Across the laneway, blessed in a fine, hot dust, is the crumbling wooden doorway of Dr Mohamed Abu Amjad's bookshop. Ashteroot books, medical, scientific, English literature, language, computers, history and arts, it says above the door. Mohamed, the bookseller who never closed during the years of darkness, rummages through his shelves. I immediately buy a rare first edition of General Muhammed Naguib's biography, the guy who overthrew King Farouk of Egypt and who was later outwitted by Nasser.


I sit on a pile of books and prowl through its pages. And I come across his description of British troops marching through the streets of Cairo during the Second World War. "Their troops marched through the streets of Cairo singing obscene songs about our king, a man whom few of us admired, but who, nevertheless, was as much of a national symbol as our flag. Farouk was never so popular as when he was being insulted in public by British troops, for we knew, as they knew, that by insulting our unfortunate king they were insulting the Egyptian people as a whole."


And of course, I remember what Saad has just told me about the people of Samarra and Saddam. I snap up a faded copy of Zaki Saleh's Mesopotamia 1600-1914 – published in Baghdad more than 55 years ago. Queen Elizabeth I sent the first Brit to Baghdad and Basra, and there are pages of head-chopping history as the sultans of Baghdad, variously loathed and adored by British consuls, meet their sticky ends. And there is a fascinating chapter on the relationship between British romanticism and financial speculation in Iraq, how the names of Babylon and the Tigris (Dijle in Arabic) bestowed a kind of respectability on Western acquisitiveness.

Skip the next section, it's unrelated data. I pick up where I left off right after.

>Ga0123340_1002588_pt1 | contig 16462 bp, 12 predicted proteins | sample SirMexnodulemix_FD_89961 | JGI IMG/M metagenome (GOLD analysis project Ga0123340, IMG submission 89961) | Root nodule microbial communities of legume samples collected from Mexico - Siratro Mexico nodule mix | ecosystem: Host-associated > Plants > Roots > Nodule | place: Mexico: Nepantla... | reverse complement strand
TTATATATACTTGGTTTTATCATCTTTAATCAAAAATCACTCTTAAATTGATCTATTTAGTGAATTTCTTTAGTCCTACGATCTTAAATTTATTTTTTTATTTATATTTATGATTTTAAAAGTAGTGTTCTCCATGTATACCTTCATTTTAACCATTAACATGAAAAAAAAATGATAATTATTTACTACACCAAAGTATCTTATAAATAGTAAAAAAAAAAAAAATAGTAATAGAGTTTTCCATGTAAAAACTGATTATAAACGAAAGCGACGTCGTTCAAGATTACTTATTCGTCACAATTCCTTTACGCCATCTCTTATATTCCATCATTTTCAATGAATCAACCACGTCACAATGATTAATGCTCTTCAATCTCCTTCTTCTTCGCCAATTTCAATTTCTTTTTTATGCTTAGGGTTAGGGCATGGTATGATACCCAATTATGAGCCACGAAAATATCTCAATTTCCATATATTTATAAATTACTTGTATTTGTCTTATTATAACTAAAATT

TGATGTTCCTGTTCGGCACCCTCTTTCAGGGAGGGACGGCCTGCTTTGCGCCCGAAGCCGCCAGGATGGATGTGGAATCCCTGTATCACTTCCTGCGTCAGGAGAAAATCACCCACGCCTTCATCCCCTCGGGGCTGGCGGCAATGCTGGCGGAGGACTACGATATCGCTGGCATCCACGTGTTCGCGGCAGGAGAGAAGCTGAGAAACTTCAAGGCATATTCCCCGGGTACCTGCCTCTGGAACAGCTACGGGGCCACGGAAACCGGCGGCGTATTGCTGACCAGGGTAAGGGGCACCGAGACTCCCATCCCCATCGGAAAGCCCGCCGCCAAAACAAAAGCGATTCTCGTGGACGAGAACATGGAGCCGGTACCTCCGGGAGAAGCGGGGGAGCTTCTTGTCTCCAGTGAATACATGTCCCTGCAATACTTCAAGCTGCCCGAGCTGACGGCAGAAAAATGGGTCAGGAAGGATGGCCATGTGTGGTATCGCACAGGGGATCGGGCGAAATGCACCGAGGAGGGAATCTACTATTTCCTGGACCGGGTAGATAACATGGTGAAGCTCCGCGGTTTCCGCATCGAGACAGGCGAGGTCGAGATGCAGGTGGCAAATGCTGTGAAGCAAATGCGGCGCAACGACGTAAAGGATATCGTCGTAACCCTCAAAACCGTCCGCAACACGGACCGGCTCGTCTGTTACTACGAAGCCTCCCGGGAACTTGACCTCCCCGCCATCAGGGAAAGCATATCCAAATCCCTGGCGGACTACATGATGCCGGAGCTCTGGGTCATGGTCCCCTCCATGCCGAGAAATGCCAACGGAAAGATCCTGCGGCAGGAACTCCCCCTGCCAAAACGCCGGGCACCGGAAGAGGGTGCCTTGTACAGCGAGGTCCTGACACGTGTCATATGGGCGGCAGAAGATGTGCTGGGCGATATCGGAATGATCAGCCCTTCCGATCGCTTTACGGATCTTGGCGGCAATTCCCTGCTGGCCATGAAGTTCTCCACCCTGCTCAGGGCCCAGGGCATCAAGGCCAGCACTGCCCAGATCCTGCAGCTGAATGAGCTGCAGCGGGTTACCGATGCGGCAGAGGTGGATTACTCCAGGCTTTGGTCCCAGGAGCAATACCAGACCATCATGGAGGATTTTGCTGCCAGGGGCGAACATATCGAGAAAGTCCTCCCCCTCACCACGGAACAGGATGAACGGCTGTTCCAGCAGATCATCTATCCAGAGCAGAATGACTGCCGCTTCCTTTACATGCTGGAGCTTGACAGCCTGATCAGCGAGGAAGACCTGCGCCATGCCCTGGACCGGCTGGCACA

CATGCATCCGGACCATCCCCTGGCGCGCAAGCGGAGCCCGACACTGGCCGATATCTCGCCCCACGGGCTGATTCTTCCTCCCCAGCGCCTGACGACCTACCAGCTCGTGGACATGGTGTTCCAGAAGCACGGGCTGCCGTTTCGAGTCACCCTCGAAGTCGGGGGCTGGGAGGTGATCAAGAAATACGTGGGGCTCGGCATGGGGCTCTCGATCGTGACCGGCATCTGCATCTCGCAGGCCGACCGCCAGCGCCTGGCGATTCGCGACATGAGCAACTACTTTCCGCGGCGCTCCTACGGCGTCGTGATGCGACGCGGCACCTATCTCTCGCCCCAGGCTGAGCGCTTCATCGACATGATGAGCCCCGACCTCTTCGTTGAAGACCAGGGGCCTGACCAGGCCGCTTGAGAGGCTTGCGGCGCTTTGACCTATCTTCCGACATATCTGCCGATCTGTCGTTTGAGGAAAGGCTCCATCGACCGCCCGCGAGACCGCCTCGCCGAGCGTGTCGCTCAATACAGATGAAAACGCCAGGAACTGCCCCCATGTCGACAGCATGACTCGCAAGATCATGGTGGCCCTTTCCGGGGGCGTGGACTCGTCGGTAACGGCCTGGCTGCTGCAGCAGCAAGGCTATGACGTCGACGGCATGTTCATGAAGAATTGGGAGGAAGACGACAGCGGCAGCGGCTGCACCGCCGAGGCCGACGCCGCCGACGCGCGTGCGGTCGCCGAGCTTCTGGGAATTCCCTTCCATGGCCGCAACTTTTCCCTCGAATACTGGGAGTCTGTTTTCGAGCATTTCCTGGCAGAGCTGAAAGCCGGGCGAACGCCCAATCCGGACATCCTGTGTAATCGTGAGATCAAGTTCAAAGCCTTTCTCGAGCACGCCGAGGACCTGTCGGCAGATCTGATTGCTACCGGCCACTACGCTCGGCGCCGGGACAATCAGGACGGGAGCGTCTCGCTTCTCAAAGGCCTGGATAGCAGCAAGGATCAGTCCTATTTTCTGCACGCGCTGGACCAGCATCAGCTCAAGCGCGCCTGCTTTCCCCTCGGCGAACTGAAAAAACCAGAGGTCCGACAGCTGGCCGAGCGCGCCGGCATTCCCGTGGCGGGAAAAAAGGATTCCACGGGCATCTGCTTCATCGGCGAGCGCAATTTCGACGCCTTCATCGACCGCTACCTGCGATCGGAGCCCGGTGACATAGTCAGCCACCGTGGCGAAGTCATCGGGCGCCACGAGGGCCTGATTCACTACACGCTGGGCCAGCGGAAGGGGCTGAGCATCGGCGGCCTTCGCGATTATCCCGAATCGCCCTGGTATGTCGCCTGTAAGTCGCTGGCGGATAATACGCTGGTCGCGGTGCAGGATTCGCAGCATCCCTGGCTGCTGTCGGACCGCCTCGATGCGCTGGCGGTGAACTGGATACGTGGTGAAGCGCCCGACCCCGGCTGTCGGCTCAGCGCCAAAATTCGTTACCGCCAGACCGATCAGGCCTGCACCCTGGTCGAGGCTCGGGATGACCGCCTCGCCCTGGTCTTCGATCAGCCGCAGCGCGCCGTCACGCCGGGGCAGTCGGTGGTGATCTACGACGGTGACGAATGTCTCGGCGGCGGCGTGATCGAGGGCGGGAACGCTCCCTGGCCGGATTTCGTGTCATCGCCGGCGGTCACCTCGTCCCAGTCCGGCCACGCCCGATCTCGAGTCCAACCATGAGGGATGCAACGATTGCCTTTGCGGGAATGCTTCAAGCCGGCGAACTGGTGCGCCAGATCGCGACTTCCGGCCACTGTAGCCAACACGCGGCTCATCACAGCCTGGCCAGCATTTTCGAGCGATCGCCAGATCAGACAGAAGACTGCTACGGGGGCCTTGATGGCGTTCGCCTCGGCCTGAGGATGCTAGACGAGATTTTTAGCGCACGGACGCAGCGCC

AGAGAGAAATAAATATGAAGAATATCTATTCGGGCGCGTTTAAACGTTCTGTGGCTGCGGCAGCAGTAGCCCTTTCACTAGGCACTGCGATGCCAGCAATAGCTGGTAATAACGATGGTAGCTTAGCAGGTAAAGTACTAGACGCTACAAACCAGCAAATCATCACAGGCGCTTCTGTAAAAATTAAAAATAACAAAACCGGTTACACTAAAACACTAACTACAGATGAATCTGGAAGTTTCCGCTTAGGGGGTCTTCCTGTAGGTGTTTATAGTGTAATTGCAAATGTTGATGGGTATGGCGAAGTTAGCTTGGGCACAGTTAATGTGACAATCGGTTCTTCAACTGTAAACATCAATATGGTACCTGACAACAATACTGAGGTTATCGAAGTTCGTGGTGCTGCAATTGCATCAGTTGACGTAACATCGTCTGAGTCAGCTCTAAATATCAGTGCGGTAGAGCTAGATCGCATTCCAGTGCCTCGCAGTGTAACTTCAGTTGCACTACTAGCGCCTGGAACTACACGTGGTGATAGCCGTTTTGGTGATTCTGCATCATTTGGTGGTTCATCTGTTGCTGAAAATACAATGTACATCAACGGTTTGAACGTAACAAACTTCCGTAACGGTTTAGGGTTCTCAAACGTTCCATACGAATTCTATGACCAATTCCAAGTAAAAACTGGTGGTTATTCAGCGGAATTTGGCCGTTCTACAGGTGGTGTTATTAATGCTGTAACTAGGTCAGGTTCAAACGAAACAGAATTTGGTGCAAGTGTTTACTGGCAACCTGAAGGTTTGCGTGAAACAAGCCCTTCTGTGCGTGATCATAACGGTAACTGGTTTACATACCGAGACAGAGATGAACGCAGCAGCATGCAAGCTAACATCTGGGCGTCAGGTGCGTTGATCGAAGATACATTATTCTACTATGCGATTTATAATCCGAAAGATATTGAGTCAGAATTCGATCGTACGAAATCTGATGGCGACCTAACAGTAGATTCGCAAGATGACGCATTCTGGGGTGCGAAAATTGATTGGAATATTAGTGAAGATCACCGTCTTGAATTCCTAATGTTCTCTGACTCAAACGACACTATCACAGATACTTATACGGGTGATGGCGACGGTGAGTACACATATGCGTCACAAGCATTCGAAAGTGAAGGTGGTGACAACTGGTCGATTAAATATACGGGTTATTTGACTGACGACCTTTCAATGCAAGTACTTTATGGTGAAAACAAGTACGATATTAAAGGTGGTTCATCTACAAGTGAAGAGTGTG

If ancient monuments showed that this was a rich land, a centre of civilisations, why could it not be a rich land again under Britain's guiding hand? Two Brits, Shepstone and Lee by name, published a monograph in Toronto in 1915 under the title "Future of Mesopotamia, how Bible lands may be restored to their former greatness as a result of the world war". Isn't that what our economic wizards told us in 2003, how Western know-how could restore Iraq's greatness?


We snap up a copy of Washington Irving's 1849 Life of Mahomet and Ilya Ehrenburg's The Fall of Paris, a forgotten 1942 novel of France's own occupation which at times reads weirdly like Irène Némirovsky's Suite Française. Then we speed away and, near the Tigris, Saad sees a street ad for the Gypsy singer Sajida Obeid and starts to bawl one of her more risqué chants. "Screwed are the men who drink only one kind of beer". They sing it at weddings. "Only one beer and you're not man enough," Saad explains. Funny what you learn on the way back from the street of books.


by Robert Fisk for the Independent
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True tales of cold Arabian nights